SU(2) and SU(3) differ quite a bit.

The Lie algebra of SU(2) formed by the three generators $g_n$ is the same as the algebra formed by the SU(2) matrices/elements $F_n=e^{\pi \cdot i \cdot g_n / 2}$. In fact, the $F_n$ are just given by $F_n=i \cdot g_n$. Speaking sloppily, the $F_n$ are "finite" elements of SU(2), the $g_n$ are "infinitesimal" "in" SU(2).

Instead, for SU(3), the set $F_m$ and its algebraic relations differ from that of the eight generators $g_m$. The $F_m$ have no simple relation to the $g_m$. For example, in the usual representation, 7 of the 8 generators $g_m$ have a diagonal element that is zero; in the same representation, the $F_m$ have a 1 in that same position.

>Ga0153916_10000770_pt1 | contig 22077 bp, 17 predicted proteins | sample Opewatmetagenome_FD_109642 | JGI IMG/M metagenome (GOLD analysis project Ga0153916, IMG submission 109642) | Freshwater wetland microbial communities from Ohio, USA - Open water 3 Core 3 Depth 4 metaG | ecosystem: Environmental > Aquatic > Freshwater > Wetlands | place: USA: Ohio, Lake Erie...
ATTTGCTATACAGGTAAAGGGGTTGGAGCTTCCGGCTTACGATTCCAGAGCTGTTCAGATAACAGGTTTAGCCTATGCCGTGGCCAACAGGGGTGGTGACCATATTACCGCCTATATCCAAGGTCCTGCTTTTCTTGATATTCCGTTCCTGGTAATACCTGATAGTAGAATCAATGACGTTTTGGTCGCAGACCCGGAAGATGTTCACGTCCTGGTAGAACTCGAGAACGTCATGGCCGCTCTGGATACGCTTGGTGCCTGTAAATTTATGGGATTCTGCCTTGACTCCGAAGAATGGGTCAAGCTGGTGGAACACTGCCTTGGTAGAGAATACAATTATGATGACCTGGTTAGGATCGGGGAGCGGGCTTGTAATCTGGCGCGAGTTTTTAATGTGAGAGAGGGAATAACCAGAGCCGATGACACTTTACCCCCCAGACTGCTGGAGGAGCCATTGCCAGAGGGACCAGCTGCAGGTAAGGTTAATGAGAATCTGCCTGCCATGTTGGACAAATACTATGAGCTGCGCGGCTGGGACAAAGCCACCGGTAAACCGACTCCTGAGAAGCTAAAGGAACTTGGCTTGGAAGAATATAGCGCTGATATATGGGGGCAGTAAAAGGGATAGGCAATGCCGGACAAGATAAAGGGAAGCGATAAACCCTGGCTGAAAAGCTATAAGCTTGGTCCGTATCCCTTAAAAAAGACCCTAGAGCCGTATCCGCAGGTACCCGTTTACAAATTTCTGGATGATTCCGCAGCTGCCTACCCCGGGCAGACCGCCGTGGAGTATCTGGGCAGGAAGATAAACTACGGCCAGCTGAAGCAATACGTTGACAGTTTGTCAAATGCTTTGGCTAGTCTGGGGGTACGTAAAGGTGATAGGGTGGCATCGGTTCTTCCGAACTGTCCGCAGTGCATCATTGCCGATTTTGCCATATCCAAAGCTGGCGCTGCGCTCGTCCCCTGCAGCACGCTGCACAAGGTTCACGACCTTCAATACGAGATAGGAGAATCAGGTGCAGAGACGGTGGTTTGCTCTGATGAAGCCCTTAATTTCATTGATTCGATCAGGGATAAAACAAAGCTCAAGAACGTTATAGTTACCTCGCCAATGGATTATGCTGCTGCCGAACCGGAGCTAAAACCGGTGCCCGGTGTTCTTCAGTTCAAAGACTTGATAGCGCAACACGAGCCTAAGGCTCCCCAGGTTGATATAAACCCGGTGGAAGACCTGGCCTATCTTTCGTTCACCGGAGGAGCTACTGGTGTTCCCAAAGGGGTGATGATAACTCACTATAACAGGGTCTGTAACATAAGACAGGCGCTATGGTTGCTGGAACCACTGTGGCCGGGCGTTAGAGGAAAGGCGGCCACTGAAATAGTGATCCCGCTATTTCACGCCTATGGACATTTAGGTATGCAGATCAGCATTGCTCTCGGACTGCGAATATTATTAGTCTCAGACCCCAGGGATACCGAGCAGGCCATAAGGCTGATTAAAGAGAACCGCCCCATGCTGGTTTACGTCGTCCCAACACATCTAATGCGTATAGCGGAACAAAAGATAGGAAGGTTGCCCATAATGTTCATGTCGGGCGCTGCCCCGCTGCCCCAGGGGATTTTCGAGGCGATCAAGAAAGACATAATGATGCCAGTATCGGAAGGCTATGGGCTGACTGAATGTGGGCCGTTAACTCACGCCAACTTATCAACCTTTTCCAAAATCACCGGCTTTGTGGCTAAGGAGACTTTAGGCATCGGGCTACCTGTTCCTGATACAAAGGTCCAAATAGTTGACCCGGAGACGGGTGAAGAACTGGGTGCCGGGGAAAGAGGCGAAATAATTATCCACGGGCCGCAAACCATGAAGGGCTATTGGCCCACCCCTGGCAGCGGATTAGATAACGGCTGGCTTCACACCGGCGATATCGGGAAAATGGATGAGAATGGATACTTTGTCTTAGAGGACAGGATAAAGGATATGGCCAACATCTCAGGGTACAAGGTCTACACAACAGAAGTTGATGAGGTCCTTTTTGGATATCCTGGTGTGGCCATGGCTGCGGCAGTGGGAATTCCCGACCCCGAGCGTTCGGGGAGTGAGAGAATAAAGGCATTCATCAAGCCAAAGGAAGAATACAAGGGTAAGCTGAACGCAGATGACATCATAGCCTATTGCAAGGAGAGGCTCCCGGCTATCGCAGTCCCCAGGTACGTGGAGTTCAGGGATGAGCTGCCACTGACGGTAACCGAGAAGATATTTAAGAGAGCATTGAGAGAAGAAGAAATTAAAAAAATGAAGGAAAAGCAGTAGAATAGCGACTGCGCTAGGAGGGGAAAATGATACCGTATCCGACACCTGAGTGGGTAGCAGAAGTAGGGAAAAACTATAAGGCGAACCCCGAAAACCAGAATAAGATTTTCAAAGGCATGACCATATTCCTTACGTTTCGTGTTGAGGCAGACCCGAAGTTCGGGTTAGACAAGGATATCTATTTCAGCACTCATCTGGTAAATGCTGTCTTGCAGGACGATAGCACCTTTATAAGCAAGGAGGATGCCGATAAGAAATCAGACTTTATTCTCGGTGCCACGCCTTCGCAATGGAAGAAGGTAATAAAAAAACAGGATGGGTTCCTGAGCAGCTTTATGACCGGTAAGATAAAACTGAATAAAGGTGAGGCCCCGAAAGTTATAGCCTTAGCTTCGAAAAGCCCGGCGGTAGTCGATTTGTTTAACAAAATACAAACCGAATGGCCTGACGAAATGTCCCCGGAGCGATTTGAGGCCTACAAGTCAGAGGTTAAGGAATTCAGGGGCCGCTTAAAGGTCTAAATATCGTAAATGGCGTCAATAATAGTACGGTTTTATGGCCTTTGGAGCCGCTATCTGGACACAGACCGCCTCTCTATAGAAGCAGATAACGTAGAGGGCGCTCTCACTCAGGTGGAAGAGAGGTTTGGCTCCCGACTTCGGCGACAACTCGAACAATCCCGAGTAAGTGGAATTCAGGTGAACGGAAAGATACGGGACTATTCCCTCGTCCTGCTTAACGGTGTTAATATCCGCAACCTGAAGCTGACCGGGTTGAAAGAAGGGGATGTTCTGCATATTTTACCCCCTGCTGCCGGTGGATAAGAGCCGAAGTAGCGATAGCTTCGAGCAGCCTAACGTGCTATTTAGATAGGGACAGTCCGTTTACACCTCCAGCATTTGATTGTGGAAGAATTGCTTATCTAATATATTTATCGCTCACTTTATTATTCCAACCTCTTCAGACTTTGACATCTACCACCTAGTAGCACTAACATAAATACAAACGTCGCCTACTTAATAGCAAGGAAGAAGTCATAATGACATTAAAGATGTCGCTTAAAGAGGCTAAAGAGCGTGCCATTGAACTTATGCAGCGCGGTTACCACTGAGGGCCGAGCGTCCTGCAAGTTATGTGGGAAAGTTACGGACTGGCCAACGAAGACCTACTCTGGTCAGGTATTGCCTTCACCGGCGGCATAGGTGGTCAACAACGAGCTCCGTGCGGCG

Is the set of the eight finite SU(3) elements $F_m=e^{\pi \cdot i \cdot g_m / 2}$ $-$ defined by the eight SU(3) generators $g_m$ $-$ an object of study or of teaching? Is there a simple way to think about this set? (Is it an algebra?) Is there a simple multiplication or commutation or other table for it? Is the set $F_m$, thus the eight finite elements generated by the infinitesimal generators, used in any physical or other setting? Does the set have a name?

Thank you for any help whatsoever.